Crosstalk of Two Glaucoma-Associated Pathways in the Trabecular Meshwork

Weiming Mao, PhD
University of North Texas Health Science Center (Fort Worth, TX, United States)
Year Awarded:
2011
Grant Duration:
July 1, 2011 to June 30, 2014
Disease:
Glaucoma
Award Amount:
$100,000
Grant Reference ID:
G2011032
Award Type:
Standard
Award Region:
US Southern
Recipient of the Thomas R. Lee award for National Glaucoma Research.

Crosstalk of TGF-Beta and Wnt Pathways in the Trabecular Meshwork

Summary

TGF-beta and Wnt signaling pathways are involved in intraocular pressure regulation and glaucoma pathogenesis. We are trying to identify the genes that mediate the crosstalk between the two pathways. By using these genes as therapeutic targets, we will be able manipulate both pathways at the same time and find a more effective way of restoring aqueous outflow in the TM, thereby lowering IOP and treating glaucoma.

Details

Changes in two networks of proteins—named the TGF‐beta and Wnt pathways—can promote “clogs” in the drainage system of the eye—the trabecular meshwork (TM). These clogs cause an increase in eye pressure and may lead to glaucoma. Dr. Weiming Mao and colleagues will first screen the TGF‐beta and Wnt pathways to identify the specific proteins that are involved in cross‐talk between these two networks. Then, they will test whether the TM drain structure and eye pressure can be brought back to normal after genetically increasing or decreasing the levels of these cross‐talk proteins in cultured cells and animal models of glaucoma. If one of the proteins ends up influencing eye pressure through the TGF‐beta and Wnt pathways, then a drug could be designed to better control eye pressure in glaucoma.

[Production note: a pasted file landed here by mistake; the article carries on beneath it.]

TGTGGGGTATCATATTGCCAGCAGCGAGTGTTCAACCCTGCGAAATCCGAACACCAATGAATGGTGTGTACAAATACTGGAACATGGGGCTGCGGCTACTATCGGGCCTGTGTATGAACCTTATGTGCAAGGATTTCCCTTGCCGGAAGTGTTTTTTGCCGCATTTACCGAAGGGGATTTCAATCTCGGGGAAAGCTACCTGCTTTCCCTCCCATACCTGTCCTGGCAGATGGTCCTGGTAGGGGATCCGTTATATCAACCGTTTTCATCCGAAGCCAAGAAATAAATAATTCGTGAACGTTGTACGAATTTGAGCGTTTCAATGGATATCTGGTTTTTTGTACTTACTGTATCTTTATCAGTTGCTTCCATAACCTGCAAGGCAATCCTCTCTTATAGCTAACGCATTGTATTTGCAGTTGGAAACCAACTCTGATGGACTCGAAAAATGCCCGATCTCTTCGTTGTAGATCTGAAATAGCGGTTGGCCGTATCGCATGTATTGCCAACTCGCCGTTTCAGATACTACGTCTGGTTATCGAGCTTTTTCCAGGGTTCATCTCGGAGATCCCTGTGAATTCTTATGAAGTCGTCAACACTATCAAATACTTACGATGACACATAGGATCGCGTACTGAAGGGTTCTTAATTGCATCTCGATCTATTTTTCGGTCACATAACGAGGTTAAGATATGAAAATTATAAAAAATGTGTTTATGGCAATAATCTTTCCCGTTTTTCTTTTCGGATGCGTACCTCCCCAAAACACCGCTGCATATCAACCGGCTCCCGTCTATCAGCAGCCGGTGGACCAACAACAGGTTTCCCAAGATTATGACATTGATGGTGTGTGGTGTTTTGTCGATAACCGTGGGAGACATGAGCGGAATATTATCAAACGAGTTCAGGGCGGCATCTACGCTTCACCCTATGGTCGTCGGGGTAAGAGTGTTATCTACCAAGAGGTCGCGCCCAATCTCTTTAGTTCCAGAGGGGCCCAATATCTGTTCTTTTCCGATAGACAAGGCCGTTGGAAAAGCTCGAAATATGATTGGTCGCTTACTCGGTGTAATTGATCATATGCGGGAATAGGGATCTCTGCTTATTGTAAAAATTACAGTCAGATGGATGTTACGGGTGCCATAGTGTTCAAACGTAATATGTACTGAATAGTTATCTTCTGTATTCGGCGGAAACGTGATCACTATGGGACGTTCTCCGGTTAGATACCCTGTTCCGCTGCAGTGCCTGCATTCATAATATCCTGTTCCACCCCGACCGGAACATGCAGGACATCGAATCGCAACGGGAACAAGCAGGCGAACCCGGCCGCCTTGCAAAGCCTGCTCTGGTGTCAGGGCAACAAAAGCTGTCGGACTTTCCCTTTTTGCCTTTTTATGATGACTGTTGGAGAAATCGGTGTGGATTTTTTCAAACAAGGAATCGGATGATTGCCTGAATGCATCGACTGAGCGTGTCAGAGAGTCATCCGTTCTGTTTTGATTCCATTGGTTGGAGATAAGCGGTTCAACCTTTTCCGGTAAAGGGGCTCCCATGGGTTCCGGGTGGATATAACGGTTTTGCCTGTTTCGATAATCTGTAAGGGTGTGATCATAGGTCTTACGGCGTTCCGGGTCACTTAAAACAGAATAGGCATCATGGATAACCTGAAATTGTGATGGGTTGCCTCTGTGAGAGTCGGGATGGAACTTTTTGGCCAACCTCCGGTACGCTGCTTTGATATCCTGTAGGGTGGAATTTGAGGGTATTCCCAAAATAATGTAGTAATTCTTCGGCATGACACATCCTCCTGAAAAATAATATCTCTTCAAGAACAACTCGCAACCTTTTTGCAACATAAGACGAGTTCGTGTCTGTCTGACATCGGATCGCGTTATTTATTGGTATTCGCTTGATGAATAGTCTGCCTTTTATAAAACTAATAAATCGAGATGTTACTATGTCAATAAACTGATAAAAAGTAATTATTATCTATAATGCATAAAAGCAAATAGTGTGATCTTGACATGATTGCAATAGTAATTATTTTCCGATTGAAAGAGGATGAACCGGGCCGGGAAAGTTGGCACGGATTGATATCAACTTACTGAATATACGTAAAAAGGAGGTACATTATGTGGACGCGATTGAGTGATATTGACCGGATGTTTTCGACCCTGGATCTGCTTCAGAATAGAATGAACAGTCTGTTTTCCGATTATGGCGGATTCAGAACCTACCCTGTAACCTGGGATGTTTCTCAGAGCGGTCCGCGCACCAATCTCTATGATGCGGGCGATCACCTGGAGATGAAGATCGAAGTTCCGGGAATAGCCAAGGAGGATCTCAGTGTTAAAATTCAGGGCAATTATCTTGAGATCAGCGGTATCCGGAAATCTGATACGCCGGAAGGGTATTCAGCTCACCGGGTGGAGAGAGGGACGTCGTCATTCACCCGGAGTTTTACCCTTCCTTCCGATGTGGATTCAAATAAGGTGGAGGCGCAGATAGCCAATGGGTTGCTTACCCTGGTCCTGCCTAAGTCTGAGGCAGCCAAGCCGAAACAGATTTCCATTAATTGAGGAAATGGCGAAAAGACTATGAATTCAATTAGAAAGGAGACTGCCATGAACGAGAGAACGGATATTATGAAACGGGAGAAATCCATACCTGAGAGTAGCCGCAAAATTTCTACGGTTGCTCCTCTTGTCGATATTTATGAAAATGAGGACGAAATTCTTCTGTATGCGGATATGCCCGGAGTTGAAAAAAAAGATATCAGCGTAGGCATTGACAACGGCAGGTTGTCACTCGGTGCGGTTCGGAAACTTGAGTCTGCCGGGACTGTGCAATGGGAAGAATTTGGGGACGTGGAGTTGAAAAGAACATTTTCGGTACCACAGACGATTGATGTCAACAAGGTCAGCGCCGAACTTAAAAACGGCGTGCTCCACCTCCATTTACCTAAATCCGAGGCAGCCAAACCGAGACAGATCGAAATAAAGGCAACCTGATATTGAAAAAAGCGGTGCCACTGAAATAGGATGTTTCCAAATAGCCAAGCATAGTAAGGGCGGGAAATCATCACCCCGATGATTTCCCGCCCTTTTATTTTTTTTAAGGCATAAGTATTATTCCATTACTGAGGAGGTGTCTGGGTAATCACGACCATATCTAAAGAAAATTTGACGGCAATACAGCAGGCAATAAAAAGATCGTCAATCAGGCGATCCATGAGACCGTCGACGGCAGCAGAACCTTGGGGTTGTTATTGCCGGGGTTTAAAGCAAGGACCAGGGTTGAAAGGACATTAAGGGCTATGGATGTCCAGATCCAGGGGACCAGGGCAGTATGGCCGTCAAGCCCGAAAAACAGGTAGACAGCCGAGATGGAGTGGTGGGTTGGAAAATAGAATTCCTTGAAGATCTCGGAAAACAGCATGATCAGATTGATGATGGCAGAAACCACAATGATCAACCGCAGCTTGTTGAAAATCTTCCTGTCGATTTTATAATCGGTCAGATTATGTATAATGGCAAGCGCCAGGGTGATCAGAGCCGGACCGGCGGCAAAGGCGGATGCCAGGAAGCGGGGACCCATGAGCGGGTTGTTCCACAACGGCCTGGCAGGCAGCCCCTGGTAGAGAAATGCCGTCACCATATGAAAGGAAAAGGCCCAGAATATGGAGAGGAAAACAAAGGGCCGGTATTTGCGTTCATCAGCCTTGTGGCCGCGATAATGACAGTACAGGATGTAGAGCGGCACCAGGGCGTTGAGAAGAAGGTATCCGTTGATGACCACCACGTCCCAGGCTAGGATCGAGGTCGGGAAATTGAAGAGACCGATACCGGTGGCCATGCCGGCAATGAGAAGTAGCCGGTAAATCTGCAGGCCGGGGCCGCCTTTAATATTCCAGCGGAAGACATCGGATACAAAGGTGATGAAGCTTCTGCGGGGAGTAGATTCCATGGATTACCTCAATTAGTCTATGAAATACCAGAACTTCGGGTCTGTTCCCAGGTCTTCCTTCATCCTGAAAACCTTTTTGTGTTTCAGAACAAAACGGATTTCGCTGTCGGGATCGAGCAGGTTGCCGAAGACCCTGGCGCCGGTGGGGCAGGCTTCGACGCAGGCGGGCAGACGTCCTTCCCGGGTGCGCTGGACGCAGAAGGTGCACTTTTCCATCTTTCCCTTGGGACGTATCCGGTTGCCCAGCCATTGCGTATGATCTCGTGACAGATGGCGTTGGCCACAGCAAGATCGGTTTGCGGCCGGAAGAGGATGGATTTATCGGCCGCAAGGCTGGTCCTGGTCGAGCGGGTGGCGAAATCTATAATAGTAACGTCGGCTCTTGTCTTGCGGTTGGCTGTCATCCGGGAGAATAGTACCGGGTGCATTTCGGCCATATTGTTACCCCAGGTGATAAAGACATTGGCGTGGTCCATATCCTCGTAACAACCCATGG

Research Updates

Dr. Mao’s team has discovered that there are components that mediate the cross-talk between the TGF-Beta and Wnt protein signaling pathways in human and cow trabecular meshwork (TM) cells. They found four genes in primary human TM cells that are significantly affected by this process. In the future, the team will overexpress, knock down, or use small molecule inhibitors to investigate whether manipulation of these four genes is able to “cut-off” the cross-talk. In addition, they will test whether two other “hypothesis-driven” target genes are involved in this process.

Publications

Mao et al., Existence of the canonical Wnt signaling pathway in the human trabecular meshwork. IOVS 2012 Oct 9;53(11):7043-51.

Mao et al., (2012) Crosstalk Between The Wnt And Tgf-beta Pathways In The Trabecular Meshwork. ARVO E-abstract 53:2747

Mao W., Millar J.C., Wang W.H., Silverman S.M., Liu Y., Wordinger R.J., Rubin J.S., Pang I.H., Clark A.F. (2012) Existence of the canonical Wnt signaling pathway in the human trabecular meshwork. IOVS 53(11):7043-51 PubMed Icon Google Scholar Icon

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